Odd time signatures are generally defined as ones where the number of beats per bar are not evenly divisible (e.g., 5/4, 7/8, 9/4, 11/4). Metric modulation happens when you imply an odd time signature (via accents or triplets) over a standard one such as 4/4. This concept has been used in African music and even by Bach, but it became popular in jazz through the influence of Miles Davis’ drummer Tony Williams. Groove displacement means moving an existing groove forward or backward a fraction of a beat. Let’s examine these three concepts.
1. Metric Modulation
In Ex. 1 we group quarter-note triplets into descending arpeggios of four notes per phrase. If we treat these groupings as new “measures,” we can fit three of these new modulated bars over the 4/4 time signature. The left-hand chords mark the beginning of each new modulated “bar,” while the bass line plugs along in the original time so you can keep track of where you are. This is the basic concept for most metric modulations. You can also group different note values (like dotted quarter-notes or eighth-note triplets) in this way.
2. 7/4 on Electric Pianos
Ex. 2 is a grouping exercise in 7/4 time. The left hand sets up a C minor ostinato while the right hand plays groups of five quarter-notes. Notice how the two groupings oppose one another. In the online audio clip, we have a Rhodes with a little delay on top and a Wurly on the bottom. If you’re having a hard time conceptualizing when the beginning of the pattern (pitch-wise) lines up with beat 1 of a measure, draw out the music so you can see where the different groupings come out together.
3. 9/4 on Organ
Ex. 3 takes an organ approach for time trickery. This one is in 9/4 and has an off-beat comping pattern in the right hand that goes to an on-beat pattern every other bar. For the bass part, pull the first and third drawbar on your Hammond or clonewheel all the way out. Add vibrato and Leslie however you like and avoid harmonic percussion.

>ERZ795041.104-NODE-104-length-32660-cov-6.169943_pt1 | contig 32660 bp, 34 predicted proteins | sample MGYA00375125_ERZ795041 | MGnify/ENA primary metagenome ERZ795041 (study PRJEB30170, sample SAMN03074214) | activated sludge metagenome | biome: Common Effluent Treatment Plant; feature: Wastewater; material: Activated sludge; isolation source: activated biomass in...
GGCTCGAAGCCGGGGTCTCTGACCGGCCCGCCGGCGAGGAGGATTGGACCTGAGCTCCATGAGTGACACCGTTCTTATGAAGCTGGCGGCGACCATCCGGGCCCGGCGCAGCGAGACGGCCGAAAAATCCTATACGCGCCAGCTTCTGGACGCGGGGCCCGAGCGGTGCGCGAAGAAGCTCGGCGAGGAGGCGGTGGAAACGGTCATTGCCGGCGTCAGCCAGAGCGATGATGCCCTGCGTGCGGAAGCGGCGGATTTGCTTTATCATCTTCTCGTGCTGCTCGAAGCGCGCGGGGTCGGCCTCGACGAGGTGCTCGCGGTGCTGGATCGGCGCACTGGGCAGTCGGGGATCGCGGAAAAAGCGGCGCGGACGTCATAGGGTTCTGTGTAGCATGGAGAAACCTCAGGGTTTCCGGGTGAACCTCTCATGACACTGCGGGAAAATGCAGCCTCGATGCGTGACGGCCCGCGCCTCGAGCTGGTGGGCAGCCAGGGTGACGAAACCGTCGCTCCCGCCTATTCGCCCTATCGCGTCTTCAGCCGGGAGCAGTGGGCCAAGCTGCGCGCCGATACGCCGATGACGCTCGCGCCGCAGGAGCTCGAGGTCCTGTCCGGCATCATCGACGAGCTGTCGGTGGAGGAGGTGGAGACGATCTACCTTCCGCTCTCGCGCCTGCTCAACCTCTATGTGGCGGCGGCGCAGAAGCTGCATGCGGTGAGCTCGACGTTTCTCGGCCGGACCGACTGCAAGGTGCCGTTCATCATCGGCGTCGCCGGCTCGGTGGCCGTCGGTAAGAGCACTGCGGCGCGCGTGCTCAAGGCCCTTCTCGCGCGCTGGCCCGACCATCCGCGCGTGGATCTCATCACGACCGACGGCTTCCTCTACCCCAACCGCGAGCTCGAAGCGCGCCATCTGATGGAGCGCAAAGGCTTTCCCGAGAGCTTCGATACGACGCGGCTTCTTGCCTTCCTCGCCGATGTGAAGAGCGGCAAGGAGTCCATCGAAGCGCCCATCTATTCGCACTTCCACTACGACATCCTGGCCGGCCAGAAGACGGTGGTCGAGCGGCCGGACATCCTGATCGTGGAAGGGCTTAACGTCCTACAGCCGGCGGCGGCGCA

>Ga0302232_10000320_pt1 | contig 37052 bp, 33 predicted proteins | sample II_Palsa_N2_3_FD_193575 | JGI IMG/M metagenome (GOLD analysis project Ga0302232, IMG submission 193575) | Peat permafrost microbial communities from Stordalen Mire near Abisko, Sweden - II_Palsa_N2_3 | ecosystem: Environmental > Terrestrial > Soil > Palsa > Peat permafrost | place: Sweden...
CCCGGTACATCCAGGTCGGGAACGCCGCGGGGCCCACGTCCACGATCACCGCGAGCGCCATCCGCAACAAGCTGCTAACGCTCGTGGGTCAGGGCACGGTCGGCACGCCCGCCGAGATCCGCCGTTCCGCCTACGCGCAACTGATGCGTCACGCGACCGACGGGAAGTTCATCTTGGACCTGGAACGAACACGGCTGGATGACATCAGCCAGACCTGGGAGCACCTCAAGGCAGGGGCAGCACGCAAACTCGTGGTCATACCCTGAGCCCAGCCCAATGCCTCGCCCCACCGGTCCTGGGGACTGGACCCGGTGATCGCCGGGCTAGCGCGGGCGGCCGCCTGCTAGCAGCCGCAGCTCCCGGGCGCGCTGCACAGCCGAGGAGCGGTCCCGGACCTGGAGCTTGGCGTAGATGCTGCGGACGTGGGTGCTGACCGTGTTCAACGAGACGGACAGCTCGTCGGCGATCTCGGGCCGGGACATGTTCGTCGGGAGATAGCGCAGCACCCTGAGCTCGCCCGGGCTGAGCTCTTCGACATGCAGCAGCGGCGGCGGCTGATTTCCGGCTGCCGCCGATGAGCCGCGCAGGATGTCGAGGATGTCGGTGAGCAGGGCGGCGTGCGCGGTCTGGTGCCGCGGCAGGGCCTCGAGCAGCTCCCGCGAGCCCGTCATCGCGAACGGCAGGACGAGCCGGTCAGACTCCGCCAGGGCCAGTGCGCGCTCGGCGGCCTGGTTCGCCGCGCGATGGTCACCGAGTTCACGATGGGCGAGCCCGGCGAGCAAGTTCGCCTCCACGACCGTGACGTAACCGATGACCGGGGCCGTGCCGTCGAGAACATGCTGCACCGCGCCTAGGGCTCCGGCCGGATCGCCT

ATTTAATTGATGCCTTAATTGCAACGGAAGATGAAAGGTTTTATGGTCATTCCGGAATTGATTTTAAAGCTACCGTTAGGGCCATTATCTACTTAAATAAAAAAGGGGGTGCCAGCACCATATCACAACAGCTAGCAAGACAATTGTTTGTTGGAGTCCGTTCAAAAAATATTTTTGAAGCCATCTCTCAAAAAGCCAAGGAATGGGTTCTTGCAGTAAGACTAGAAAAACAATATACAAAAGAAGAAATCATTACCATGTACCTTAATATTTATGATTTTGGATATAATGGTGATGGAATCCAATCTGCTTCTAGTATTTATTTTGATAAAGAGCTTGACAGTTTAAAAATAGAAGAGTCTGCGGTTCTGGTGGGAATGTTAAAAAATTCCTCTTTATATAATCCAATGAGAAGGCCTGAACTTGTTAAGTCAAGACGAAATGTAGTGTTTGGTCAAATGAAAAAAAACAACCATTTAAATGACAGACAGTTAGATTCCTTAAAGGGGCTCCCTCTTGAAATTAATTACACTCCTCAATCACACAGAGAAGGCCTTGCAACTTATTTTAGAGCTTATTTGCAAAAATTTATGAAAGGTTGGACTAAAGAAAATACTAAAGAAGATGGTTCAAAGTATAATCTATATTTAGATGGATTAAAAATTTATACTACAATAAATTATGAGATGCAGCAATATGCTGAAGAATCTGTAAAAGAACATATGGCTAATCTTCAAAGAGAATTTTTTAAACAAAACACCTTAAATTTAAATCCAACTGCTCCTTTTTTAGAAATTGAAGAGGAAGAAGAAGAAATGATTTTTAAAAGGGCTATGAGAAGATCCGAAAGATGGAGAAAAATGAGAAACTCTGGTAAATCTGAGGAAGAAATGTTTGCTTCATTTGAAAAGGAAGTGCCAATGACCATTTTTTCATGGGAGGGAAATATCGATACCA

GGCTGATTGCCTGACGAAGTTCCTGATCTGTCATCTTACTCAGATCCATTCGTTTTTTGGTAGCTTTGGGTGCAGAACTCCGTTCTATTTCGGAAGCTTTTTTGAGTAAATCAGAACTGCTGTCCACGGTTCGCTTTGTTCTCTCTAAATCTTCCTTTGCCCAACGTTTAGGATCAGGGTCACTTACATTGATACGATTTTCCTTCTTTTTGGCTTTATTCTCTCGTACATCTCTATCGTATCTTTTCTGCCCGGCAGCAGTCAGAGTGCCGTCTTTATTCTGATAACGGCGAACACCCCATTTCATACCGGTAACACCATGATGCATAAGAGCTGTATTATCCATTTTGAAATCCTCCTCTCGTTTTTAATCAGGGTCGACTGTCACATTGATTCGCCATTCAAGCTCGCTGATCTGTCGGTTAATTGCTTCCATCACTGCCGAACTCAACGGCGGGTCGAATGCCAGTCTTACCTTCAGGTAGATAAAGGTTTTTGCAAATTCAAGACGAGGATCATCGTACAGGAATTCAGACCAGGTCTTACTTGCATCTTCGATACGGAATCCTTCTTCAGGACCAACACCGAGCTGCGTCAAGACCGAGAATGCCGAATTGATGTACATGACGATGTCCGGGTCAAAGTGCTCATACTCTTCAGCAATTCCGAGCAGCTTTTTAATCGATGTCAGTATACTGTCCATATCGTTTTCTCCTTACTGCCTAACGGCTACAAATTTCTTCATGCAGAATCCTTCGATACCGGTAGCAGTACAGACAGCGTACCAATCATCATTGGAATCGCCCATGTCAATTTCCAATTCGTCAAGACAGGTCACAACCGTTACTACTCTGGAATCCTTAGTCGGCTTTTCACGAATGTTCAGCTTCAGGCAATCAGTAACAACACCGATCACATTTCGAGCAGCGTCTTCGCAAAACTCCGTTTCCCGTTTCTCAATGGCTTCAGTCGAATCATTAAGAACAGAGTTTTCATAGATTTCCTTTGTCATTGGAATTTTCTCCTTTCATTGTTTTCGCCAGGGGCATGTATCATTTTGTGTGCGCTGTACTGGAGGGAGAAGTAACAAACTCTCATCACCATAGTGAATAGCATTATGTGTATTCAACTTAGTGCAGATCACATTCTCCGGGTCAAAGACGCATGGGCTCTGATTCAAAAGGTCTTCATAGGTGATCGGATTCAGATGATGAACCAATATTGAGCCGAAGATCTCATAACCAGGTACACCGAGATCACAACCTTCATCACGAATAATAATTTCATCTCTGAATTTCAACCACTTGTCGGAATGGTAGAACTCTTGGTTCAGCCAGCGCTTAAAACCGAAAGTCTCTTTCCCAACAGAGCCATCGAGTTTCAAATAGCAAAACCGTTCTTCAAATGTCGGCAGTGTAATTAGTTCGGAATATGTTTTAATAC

4. Swing Time Tricks
The drummer is usually the band member who initiates these ideas, so it’s important to examine these concepts through a drummer’s eyes and ears. In the first two bars of Ex. 4, we have an ordinary swing beat with a quarter-note bass line. In bars 3 and 4, the drummer makes the quarter-note triplet the new pulse. The ride pattern from beat 2 in the original time moves to the second quarter-note triplet in the modulation. You can practice this away from the keyboard. Over any 4/4 pop music, tap quarter-note triplets on your lap with your right hand, mimicking a ride cymbal. With your left, accent every other triplet in the way the high hat would close on “two and four” in a traditional jazz beat. Slowly slip in the “dinga ding” on every second triplet with your right hand to complete the ride pattern.
5. Funky Groove Displacement
Ex. 5 is a funk application of groove displacement. A simple funk beat in bars 1 and 2 shifts an eighth-note ahead in bars 3 and 4. The funk bass line stays steady so we again know where we are relative to 4/4. This is another concept that you can practice away from the keyboard. I like to use my right hand for the hi-hat, left hand for the snare drum, and right foot on the ground for a bass drum. You can even sequence the bass line in this example for practice. Tower of Power drummer David Garibaldi is a master of this style. For a great example of groove displacement, listen to the bridge of the their tune “Squib Cakes” from the album Back to Oakland.